Sometimes it feels like the younger me is sitting on my shoulders, barking mad, peddling negativity and diminishing my confidence and worth. If I let the insidious monster, it will steal my goals as easily as plucking copper wishes from shallow water.
Here’s what I think: We are never passed the past, tense or wonderful, remembered or not; it lurks like a shadow on a photographed face, displacing light while the subconscious furtively flirts with internal recordings and spews misinformation.
And as I tip-toe into the future, I can’t forever distance myself from the younger versions of me, though neither are we intertwined—it’s more as if they’re scattered about like galaxies in space, a continuum expanding outward together and apart, getting no closer but no farther away from one another, telepathically linked till death.
Here’s what John Updike thinks:
“Not only are selves conditional but they die. Each day we wake slightly altered, and the person we were yesterday is dead.”
Being overly self-conscious subjugates my selfhood. I often must rehearse who I am before leaving the house. The apprehension is unbearable. The anxiety further misguides me. How am I supposed to act? Where I go and who I might speak to dictate my behavior. Confusion abounds.
Is everyone acting? Some people believe so, and I‘m inclined to agree.
As does Nathan Zuckerman at the end of Philip Roth’s The Counterlife:
“Being Zuckerman is one long performance and the very opposite of what is thought of as being oneself. In fact, those who most seem to be themselves appear to me people impersonating what they think they might like to be, believe they ought to be, or wish to be taken to be by whoever is setting standards. So in earnest are they that they don’t even recognize that being in earnest is the act. For certain self-aware people, however, this is not possible: to imagine themselves being themselves, living their own real, authentic, or genuine life, has for them all the aspects of a hallucination.”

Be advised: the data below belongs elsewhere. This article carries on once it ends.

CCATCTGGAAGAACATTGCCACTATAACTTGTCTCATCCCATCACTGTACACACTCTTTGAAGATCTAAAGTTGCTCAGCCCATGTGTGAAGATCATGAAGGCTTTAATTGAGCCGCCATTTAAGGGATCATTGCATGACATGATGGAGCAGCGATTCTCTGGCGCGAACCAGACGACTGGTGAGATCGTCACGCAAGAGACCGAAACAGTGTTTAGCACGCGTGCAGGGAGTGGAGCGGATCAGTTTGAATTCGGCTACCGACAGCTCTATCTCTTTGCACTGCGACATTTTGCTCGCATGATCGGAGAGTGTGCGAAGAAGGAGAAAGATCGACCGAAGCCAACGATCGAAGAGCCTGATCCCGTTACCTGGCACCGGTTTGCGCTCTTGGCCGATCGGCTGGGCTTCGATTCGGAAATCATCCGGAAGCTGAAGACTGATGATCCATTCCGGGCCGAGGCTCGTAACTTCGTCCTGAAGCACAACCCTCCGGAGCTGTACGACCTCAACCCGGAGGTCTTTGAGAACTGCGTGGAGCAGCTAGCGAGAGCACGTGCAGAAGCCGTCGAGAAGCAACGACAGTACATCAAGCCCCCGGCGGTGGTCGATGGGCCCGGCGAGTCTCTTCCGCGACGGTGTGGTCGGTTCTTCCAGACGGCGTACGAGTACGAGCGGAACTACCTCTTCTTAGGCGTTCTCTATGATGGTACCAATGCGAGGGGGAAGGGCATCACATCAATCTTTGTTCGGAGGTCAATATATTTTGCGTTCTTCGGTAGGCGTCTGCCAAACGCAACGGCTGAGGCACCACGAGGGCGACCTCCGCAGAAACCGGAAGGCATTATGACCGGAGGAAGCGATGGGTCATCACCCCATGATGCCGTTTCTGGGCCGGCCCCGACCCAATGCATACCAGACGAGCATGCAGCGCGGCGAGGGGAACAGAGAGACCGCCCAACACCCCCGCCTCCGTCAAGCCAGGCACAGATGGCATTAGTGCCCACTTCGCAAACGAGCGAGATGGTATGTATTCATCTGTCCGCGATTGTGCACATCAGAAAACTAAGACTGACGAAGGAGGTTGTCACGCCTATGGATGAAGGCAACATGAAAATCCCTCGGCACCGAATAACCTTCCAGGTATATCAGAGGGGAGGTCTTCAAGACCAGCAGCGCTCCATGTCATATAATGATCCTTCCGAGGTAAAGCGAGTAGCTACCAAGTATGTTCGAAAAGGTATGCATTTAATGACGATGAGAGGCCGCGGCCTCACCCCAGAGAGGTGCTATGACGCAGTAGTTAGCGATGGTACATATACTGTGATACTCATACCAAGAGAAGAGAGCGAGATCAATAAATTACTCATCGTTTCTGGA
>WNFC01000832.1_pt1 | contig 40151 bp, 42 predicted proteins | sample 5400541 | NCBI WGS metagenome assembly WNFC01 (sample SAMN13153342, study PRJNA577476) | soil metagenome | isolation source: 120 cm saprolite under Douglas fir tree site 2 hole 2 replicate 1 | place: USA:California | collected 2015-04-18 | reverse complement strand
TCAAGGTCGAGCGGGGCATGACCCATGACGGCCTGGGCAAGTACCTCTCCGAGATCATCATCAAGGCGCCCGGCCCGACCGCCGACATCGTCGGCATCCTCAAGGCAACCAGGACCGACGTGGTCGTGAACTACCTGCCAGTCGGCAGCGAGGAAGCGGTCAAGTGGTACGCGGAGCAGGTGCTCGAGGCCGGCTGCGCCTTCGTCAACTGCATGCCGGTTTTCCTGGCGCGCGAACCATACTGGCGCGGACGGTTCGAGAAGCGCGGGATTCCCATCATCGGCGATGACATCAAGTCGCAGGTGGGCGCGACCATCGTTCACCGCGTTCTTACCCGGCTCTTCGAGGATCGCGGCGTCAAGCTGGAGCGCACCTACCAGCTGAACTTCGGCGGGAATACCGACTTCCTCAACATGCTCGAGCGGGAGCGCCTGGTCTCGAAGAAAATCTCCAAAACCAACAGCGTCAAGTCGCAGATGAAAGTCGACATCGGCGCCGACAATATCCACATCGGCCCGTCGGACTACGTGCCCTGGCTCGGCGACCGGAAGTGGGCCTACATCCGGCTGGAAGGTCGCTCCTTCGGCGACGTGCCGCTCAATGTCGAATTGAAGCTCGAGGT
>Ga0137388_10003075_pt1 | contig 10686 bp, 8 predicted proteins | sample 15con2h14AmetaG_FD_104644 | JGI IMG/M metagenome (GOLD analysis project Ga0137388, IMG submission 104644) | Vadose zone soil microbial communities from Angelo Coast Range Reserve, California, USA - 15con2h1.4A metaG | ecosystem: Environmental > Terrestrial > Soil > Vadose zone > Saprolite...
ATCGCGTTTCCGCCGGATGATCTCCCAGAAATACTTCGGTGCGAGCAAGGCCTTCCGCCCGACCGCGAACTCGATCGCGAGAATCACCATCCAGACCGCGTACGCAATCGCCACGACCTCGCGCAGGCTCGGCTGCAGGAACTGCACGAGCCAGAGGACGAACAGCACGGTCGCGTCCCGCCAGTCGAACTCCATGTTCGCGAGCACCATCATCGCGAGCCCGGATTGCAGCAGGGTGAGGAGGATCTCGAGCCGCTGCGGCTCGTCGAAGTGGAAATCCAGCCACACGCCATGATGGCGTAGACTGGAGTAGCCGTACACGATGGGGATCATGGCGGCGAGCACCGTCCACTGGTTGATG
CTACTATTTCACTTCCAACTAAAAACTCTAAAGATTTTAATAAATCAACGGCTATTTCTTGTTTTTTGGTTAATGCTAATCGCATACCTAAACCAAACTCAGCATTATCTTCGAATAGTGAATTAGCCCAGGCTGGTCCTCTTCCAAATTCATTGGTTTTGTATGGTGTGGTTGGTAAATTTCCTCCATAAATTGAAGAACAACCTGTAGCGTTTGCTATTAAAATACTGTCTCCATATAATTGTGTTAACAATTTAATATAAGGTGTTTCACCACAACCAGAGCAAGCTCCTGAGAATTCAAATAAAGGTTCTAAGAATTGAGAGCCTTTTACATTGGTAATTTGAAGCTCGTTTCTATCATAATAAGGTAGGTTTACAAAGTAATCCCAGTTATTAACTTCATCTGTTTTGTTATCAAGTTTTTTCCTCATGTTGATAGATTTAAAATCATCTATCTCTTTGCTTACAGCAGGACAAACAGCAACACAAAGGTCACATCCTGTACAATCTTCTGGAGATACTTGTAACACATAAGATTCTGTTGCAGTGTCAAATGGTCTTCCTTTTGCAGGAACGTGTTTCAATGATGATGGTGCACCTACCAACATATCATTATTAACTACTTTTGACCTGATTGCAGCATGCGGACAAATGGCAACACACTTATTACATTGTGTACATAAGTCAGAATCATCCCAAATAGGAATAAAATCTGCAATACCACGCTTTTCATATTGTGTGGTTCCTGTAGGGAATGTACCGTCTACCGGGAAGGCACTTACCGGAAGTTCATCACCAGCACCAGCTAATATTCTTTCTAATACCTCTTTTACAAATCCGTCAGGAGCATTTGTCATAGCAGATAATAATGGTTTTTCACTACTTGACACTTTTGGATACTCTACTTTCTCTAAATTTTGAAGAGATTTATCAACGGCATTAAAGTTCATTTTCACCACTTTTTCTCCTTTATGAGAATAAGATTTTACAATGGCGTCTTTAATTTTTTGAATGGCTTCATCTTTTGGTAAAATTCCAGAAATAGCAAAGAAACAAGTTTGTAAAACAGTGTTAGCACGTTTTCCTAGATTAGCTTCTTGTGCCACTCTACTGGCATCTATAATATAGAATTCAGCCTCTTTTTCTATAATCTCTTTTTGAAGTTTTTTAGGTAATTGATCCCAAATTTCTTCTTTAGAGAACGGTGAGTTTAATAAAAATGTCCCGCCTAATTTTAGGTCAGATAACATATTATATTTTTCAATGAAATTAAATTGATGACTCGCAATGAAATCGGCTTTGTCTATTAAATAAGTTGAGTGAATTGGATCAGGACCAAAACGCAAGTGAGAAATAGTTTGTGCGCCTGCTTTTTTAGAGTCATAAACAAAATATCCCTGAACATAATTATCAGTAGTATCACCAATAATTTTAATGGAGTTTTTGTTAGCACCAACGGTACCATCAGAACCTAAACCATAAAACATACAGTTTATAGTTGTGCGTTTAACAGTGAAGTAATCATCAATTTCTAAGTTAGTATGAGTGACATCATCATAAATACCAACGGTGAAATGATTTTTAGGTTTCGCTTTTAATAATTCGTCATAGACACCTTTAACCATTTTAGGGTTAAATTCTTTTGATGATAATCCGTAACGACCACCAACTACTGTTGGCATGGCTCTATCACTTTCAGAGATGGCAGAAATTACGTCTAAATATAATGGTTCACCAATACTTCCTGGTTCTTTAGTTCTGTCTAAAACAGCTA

Is this a healthy way to live? Ehh . . . whether it is or not, I wouldn’t want to experience life again without excessive self-awareness and cunning self-consciousness.
Occasionally I have to exercise Cognitive Behavioral Therapy (CBT) when changing my thoughts is necessary to move onward with my day, and indecision won’t quit. However, CBT feels much like self-deception, so I use it sparingly.
My abandoning the notion of identity notwithstanding, the issue incessantly plagues me because I often trap myself in imagining the labels anyone within sight casts upon me. It’s an affliction.
Nowadays, some people consider their identities composed of their choice in the political aisle and sexual preference. Self-expression and personality also dominate several theories of identity. Worse, many people define you by your occupation, as if it’s the sum of your existence. This is why I loathe my resume—blue-collar and plebeian—it reflects nothing of the person I’ve worked so hard to become these last five years.
So I remind myself daily I am not the person I imagine “you” think I am, keeping in mind that I am also at fault because my perceptions are as distorted and critical as the next person’s. I must remain cognizant of our perceptions’ defects, lest I become those judgments, whether imagined or not.